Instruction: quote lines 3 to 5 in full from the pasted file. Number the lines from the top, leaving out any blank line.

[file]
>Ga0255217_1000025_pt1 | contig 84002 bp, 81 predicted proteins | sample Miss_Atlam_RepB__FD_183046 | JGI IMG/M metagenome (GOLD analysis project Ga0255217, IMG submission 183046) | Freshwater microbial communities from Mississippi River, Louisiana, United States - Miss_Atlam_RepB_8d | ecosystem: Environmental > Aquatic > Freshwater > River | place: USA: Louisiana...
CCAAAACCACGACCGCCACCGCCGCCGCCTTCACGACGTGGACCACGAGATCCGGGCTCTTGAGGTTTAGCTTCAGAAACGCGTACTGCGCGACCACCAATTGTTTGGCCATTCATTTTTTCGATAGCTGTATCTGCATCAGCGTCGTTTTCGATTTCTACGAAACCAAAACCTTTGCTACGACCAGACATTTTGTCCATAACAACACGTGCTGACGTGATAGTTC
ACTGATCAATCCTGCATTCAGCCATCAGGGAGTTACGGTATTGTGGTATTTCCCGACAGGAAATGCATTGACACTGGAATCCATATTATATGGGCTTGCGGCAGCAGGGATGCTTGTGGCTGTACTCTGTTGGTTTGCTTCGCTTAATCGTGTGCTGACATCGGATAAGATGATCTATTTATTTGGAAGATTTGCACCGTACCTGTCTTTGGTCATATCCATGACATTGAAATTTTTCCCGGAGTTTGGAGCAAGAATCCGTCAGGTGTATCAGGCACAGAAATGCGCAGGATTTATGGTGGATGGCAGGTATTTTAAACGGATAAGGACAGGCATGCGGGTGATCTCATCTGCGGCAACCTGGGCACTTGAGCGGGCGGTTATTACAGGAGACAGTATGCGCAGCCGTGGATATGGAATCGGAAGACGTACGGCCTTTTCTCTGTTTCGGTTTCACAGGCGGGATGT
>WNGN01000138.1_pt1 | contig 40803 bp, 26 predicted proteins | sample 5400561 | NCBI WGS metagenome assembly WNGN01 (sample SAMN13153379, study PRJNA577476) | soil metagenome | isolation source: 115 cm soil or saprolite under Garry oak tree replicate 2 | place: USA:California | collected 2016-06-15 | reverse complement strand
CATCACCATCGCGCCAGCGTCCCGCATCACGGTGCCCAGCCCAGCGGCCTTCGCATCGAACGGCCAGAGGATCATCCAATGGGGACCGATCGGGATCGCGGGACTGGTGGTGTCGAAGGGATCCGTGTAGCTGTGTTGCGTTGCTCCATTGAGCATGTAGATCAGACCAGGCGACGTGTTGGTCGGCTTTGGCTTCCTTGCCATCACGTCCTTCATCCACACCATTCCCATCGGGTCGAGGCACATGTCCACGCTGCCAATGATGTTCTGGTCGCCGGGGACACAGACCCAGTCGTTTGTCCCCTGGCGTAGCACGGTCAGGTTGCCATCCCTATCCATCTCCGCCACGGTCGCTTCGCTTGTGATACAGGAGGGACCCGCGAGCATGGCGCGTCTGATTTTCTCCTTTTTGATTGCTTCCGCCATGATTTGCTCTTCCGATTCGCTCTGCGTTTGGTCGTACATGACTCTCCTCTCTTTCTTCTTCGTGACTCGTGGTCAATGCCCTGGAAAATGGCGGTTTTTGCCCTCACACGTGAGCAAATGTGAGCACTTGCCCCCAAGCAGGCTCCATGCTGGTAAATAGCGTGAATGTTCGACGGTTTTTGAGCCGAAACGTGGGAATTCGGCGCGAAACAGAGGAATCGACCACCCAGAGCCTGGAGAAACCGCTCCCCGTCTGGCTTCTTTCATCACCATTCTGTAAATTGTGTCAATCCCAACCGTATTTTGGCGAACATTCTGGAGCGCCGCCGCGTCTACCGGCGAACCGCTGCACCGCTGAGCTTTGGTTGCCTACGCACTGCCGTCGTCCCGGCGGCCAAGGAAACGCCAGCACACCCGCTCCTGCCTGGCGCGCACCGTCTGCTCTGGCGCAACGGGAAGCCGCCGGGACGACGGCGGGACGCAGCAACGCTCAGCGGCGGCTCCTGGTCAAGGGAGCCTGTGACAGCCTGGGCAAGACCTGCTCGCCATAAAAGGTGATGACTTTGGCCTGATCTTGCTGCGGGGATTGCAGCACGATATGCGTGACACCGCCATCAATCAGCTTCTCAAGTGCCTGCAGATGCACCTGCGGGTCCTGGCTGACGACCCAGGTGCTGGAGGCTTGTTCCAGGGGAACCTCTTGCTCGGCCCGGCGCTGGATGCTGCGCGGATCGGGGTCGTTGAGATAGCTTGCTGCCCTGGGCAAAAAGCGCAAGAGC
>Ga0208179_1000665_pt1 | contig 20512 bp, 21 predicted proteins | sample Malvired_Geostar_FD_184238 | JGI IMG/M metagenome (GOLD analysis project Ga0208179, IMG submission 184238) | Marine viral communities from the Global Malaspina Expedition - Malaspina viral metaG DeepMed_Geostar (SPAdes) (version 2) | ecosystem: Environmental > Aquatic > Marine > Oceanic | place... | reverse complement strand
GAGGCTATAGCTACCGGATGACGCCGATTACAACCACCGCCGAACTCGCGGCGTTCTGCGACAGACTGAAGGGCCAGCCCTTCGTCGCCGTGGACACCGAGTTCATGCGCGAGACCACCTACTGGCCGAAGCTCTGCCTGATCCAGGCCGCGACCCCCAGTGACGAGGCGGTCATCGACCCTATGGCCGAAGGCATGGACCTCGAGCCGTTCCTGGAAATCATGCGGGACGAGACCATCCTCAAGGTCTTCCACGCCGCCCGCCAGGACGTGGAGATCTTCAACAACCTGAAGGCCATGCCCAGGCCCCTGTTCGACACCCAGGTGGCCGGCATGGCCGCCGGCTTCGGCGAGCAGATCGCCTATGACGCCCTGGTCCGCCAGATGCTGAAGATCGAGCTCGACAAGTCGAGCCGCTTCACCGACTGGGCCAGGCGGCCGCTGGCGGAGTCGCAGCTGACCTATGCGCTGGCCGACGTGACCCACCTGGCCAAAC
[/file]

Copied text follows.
ACTGATCAATCCTGCATTCAGCCATCAGGGAGTTACGGTATTGTGGTATTTCCCGACAGGAAATGCATTGACACTGGAATCCATATTATATGGGCTTGCGGCAGCAGGGATGCTTGTGGCTGTACTCTGTTGGTTTGCTTCGCTTAATCGTGTGCTGACATCGGATAAGATGATCTATTTATTTGGAAGATTTGCACCGTACCTGTCTTTGGTCATATCCATGACATTGAAATTTTTCCCGGAGTTTGGAGCAAGAATCCGTCAGGTGTATCAGGCACAGAAATGCGCAGGATTTATGGTGGATGGCAGGTATTTTAAACGGATAAGGACAGGCATGCGGGTGATCTCATCTGCGGCAACCTGGGCACTTGAGCGGGCGGTTATTACAGGAGACAGTATGCGCAGCCGTGGATATGGAATCGGAAGACGTACGGCCTTTTCTCTGTTTCGGTTTCACAGGCGGGATGT
>WNGN01000138.1_pt1 | contig 40803 bp, 26 predicted proteins | sample 5400561 | NCBI WGS metagenome assembly WNGN01 (sample SAMN13153379, study PRJNA577476) | soil metagenome | isolation source: 115 cm soil or saprolite under Garry oak tree replicate 2 | place: USA:California | collected 2016-06-15 | reverse complement strand
CATCACCATCGCGCCAGCGTCCCGCATCACGGTGCCCAGCCCAGCGGCCTTCGCATCGAACGGCCAGAGGATCATCCAATGGGGACCGATCGGGATCGCGGGACTGGTGGTGTCGAAGGGATCCGTGTAGCTGTGTTGCGTTGCTCCATTGAGCATGTAGATCAGACCAGGCGACGTGTTGGTCGGCTTTGGCTTCCTTGCCATCACGTCCTTCATCCACACCATTCCCATCGGGTCGAGGCACATGTCCACGCTGCCAATGATGTTCTGGTCGCCGGGGACACAGACCCAGTCGTTTGTCCCCTGGCGTAGCACGGTCAGGTTGCCATCCCTATCCATCTCCGCCACGGTCGCTTCGCTTGTGATACAGGAGGGACCCGCGAGCATGGCGCGTCTGATTTTCTCCTTTTTGATTGCTTCCGCCATGATTTGCTCTTCCGATTCGCTCTGCGTTTGGTCGTACATGACTCTCCTCTCTTTCTTCTTCGTGACTCGTGGTCAATGCCCTGGAAAATGGCGGTTTTTGCCCTCACACGTGAGCAAATGTGAGCACTTGCCCCCAAGCAGGCTCCATGCTGGTAAATAGCGTGAATGTTCGACGGTTTTTGAGCCGAAACGTGGGAATTCGGCGCGAAACAGAGGAATCGACCACCCAGAGCCTGGAGAAACCGCTCCCCGTCTGGCTTCTTTCATCACCATTCTGTAAATTGTGTCAATCCCAACCGTATTTTGGCGAACATTCTGGAGCGCCGCCGCGTCTACCGGCGAACCGCTGCACCGCTGAGCTTTGGTTGCCTACGCACTGCCGTCGTCCCGGCGGCCAAGGAAACGCCAGCACACCCGCTCCTGCCTGGCGCGCACCGTCTGCTCTGGCGCAACGGGAAGCCGCCGGGACGACGGCGGGACGCAGCAACGCTCAGCGGCGGCTCCTGGTCAAGGGAGCCTGTGACAGCCTGGGCAAGACCTGCTCGCCATAAAAGGTGATGACTTTGGCCTGATCTTGCTGCGGGGATTGCAGCACGATATGCGTGACACCGCCATCAATCAGCTTCTCAAGTGCCTGCAGATGCACCTGCGGGTCCTGGCTGACGACCCAGGTGCTGGAGGCTTGTTCCAGGGGAACCTCTTGCTCGGCCCGGCGCTGGATGCTGCGCGGATCGGGGTCGTTGAGATAGCTTGCTGCCCTGGGCAAAAAGCGCAAGAGC